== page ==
• Impacts caused by attacks requiring access to leaked keys/credentials
    • Impacts caused by attacks requiring access to privileged addresses (governance, strategist) except in such cases where the contracts are intended to have no privileged access to functions that make the attack possible
    • Impacts relying on attacks involving the depegging of an external stablecoin where the attacker does not directly cause the depegging due to a bug in code
    • Mentions of secrets, access tokens, API keys, private keys, etc. in Github will be considered out of scope without proof that they are in-use in production
    • Best practice recommendations
    • Feature requests
    • Impacts on test files and configuration files unless stated otherwise in the bug bounty program

    Blockchain/DLT & Smart Contract Specific:

    • Incorrect data supplied by third party oracles
      • Not to exclude oracle manipulation/flash loan attacks
    • Impacts requiring basic economic and governance attacks (e.g. 51% attack)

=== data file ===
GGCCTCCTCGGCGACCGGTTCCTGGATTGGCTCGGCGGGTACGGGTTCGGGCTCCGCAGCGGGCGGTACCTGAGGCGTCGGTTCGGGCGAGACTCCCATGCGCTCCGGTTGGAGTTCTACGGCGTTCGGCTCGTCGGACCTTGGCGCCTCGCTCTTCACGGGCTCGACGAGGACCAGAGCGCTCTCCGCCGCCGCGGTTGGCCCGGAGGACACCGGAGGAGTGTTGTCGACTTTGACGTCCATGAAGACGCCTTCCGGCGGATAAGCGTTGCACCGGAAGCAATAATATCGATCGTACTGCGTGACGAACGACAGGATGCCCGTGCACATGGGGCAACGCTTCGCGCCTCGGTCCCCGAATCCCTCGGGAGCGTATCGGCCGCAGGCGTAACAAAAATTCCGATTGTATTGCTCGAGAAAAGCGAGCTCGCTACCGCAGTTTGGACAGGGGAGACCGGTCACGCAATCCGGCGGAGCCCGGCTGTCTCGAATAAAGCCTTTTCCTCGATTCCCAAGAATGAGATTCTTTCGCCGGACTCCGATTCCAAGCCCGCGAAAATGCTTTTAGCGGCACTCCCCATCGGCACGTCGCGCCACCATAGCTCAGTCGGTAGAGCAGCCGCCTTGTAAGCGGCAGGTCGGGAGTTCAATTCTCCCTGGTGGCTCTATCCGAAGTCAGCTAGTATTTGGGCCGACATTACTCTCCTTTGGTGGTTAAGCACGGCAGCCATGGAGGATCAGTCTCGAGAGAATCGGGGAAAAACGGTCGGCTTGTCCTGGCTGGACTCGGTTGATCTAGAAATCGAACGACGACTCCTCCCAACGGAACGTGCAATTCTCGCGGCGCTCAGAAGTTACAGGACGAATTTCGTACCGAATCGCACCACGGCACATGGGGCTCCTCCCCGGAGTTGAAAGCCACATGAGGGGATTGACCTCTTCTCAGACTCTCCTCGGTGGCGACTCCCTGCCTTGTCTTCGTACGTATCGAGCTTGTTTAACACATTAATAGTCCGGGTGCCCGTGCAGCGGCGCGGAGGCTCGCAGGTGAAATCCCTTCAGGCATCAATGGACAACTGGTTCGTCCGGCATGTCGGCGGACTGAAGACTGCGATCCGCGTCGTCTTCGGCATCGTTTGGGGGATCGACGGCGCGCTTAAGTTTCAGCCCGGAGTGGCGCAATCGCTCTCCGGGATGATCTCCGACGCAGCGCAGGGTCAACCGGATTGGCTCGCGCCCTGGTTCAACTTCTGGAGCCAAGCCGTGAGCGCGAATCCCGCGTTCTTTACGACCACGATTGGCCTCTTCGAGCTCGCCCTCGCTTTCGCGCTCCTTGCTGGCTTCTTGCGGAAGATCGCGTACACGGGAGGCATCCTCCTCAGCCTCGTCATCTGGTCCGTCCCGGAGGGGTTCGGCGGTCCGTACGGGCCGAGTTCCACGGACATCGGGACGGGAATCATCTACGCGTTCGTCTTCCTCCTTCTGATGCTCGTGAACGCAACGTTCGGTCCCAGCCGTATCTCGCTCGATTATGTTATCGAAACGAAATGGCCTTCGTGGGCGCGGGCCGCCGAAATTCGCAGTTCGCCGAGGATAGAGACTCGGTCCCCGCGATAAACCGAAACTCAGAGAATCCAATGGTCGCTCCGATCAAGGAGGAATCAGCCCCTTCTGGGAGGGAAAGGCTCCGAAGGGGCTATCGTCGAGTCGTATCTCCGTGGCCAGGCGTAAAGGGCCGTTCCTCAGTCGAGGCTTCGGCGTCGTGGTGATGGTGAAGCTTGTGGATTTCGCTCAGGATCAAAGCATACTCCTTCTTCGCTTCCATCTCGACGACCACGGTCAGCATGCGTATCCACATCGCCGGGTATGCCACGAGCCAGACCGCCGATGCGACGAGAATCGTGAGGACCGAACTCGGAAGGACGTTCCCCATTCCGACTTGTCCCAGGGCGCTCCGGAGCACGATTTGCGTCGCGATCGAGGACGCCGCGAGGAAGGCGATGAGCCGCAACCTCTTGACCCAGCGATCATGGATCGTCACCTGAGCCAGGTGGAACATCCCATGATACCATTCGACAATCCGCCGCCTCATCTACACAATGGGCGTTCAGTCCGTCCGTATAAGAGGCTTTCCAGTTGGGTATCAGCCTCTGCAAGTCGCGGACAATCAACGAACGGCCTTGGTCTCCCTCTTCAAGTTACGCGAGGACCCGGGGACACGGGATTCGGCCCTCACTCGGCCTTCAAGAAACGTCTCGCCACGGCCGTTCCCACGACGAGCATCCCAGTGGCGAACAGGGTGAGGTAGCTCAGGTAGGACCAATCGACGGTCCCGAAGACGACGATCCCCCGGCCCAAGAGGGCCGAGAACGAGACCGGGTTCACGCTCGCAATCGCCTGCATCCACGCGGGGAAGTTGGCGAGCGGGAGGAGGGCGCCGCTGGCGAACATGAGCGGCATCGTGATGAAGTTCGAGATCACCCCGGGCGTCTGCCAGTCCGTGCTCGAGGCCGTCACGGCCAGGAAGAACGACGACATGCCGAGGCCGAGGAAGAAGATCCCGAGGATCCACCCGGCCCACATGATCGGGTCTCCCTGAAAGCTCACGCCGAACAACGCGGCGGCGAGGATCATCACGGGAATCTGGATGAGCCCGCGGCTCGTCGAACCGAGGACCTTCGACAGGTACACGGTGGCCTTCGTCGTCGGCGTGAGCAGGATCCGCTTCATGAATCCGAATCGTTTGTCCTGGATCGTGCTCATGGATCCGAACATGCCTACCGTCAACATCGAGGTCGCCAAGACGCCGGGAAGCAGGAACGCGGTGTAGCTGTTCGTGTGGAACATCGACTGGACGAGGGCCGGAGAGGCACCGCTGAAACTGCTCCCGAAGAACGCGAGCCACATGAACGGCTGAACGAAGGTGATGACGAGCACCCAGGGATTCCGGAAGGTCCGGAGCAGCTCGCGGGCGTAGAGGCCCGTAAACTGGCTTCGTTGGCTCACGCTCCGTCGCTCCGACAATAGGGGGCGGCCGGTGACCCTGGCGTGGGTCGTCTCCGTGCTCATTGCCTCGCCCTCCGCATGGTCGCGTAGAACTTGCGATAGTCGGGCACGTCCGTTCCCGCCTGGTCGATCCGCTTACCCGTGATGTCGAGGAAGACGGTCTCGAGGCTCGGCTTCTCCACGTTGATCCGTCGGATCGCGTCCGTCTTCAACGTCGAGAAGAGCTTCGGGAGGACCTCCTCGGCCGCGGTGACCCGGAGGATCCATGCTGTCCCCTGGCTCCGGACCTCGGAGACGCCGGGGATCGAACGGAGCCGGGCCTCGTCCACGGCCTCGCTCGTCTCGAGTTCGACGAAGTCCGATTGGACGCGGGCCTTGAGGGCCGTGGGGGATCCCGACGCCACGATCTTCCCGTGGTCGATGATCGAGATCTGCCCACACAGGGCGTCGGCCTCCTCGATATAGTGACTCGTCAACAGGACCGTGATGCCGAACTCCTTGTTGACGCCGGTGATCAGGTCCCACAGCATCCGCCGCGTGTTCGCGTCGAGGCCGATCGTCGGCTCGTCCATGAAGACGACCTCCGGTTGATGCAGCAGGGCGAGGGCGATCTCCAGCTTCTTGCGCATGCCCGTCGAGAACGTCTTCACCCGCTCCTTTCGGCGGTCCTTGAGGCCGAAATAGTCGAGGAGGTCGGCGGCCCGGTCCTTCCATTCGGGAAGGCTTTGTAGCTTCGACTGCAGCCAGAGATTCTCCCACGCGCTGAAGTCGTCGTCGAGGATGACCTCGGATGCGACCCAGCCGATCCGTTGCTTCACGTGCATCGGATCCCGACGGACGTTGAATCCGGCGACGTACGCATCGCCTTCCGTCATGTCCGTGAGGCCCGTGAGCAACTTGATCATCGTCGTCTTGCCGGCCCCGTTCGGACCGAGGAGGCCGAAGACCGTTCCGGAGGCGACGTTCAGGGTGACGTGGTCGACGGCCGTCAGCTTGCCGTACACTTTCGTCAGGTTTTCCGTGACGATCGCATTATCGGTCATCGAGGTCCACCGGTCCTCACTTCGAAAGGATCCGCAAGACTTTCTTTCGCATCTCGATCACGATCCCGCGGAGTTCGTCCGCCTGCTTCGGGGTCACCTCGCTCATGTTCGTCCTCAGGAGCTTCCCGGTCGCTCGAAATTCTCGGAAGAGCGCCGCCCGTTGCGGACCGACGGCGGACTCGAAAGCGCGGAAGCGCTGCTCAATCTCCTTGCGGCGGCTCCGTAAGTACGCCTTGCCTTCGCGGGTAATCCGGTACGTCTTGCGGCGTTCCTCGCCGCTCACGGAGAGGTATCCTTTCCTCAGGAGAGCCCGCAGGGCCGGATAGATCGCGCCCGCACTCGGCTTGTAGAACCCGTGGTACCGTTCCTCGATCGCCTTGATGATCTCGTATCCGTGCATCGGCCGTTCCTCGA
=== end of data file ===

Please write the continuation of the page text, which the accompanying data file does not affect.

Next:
• Lack of liquidity impacts
    • Impacts from Sybil attacks
    • Impacts involving centralization risks

    Prohibited Activities:

    • Any testing on mainnet or public testnet deployed code; all testing should be done on local-forks of either public testnet or mainnet
    • Any testing with pricing oracles or third-party smart contracts
    • Attempting phishing or other social engineering attacks against our employees and/or customers
    • Any testing with third-party systems and applications (e.g. browser extensions) as well as websites (e.g. SSO providers, advertising networks)
    • Any denial of service attacks that are executed against project assets
    • Automated testing of services that generates significant amounts of traffic
    • Public disclosure of an unpatched vulnerability in an embargoed bounty